Legacy income is still falling, but the rate of decline is slowing, according to research published today by Legacy Foresight.
The figures show that the value of legacy donations fell by 1.2 per cent in the 12 months to March 2010, the smallest year-on-year decline since the start of 2009.
The 42 charities that are members of the legacy monitor research programme consortium received total legacy income of £883m in the year to March 2010. This was £11m down on the same period last year and £30m below the March 2008 peak.
But the latest results are much better than the 3.3 per cent decline in the year to December 2009.
Meg Abdy, director of Legacy Foresight, said that the growth in house prices and the increasing value of equities were the main factors behind the more promising trends in legacy income.
"They are both very important to the legacy sector, particularly for residual bequests, which account for about 85 per cent of legacy income," she said.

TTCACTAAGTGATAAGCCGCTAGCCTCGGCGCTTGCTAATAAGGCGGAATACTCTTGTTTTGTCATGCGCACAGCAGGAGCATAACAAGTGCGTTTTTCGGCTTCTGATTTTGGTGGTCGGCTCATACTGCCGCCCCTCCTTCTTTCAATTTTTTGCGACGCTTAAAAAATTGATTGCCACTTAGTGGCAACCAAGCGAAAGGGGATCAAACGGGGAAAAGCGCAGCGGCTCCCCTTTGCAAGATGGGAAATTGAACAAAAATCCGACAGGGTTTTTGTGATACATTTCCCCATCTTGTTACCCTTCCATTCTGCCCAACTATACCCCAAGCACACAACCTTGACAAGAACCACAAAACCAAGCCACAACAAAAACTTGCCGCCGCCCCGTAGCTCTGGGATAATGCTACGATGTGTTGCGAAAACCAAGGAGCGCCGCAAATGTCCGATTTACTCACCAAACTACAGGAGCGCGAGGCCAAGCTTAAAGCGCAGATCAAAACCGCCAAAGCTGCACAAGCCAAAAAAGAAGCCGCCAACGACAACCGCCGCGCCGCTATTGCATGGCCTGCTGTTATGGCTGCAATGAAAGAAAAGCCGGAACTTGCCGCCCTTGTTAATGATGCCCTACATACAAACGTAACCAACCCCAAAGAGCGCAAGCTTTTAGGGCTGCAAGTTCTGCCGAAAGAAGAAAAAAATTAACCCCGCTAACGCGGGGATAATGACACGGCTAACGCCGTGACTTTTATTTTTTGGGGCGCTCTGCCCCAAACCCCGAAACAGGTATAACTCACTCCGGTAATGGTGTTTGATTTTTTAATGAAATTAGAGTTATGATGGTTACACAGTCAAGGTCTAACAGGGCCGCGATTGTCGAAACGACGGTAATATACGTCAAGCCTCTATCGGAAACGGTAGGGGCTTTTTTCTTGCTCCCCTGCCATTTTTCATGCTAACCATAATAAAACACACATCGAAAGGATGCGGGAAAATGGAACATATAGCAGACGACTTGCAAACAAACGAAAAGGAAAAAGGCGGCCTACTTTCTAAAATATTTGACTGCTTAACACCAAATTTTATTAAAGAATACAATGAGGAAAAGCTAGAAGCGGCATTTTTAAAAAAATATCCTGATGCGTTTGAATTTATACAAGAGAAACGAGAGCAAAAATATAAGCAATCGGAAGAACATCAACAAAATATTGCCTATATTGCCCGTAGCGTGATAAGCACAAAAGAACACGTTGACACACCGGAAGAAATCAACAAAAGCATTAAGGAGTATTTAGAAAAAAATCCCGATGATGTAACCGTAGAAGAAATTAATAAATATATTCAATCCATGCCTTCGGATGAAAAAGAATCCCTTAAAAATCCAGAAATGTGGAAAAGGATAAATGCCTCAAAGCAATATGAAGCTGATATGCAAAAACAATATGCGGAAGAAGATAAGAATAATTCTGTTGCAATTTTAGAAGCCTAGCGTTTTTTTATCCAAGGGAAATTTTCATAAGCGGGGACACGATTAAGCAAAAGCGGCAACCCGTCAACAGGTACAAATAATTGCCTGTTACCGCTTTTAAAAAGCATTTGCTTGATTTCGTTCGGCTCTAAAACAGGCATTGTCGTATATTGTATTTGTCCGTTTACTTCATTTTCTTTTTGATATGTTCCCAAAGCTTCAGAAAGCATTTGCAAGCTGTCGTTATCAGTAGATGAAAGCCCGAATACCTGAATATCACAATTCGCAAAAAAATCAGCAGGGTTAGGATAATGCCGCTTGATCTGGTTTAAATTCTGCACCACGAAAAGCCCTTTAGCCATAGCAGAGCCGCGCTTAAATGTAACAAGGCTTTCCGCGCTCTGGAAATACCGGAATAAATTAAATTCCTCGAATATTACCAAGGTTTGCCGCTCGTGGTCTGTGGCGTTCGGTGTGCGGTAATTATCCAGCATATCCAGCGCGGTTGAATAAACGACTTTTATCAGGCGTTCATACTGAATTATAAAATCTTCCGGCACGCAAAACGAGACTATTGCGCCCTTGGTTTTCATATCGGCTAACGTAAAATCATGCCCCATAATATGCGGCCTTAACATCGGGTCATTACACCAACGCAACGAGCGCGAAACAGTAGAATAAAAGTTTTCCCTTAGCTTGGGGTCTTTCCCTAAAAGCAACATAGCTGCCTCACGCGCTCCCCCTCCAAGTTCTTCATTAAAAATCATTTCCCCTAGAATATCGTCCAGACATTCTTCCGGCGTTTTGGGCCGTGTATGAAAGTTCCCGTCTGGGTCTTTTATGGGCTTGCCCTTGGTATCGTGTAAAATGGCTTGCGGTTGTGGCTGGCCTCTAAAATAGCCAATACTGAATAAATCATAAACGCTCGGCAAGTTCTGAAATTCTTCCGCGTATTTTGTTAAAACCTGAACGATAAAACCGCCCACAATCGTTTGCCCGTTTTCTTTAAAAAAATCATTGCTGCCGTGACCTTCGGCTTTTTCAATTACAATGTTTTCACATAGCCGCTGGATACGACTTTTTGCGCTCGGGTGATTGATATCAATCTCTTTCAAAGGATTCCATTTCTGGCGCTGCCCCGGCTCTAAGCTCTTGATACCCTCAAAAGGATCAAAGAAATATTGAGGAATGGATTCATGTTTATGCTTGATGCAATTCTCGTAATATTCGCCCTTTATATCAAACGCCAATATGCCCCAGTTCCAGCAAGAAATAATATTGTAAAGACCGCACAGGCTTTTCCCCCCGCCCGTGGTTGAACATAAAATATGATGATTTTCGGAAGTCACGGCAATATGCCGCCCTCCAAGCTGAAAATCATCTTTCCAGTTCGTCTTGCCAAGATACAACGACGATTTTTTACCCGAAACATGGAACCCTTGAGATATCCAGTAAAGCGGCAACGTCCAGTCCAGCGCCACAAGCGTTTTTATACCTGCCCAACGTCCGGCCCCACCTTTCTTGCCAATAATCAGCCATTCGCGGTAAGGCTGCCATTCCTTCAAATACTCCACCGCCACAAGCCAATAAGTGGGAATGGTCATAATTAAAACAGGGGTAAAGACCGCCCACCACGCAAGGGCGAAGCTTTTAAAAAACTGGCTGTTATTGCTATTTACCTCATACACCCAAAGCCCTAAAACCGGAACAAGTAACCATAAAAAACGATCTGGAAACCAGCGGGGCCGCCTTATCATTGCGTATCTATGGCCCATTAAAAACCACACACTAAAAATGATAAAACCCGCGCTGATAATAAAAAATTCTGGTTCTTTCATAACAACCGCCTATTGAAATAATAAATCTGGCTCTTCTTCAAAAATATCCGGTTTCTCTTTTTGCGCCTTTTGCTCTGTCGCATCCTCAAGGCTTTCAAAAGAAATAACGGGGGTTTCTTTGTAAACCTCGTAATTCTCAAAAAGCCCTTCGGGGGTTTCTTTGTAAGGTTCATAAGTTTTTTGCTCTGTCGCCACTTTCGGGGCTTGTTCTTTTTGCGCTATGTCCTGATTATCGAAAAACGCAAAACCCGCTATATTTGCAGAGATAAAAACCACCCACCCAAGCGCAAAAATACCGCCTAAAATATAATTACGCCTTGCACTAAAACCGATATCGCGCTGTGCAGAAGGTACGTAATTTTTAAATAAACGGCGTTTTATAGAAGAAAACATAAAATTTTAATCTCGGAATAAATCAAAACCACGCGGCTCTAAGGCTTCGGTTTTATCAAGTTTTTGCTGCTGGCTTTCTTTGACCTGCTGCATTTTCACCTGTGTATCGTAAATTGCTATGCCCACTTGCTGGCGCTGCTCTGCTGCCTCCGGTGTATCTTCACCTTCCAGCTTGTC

The average value of residual bequests - where the remainder of an estate is given to charity after specific sums have been given to particular beneficiaries - has now stabilised at about £52,000.
Legacy Foresight is predicting that positive growth rates for legacies will return in the second half of 2010.
"The bounce-back won't be as dramatic as it has been, but we're expecting to see more growth in house prices and a reasonably stable stock market," said Abdy.
Cash legacy gifts to charities, meanwhile, are rising at about 7 per cent a year. They average £3,500.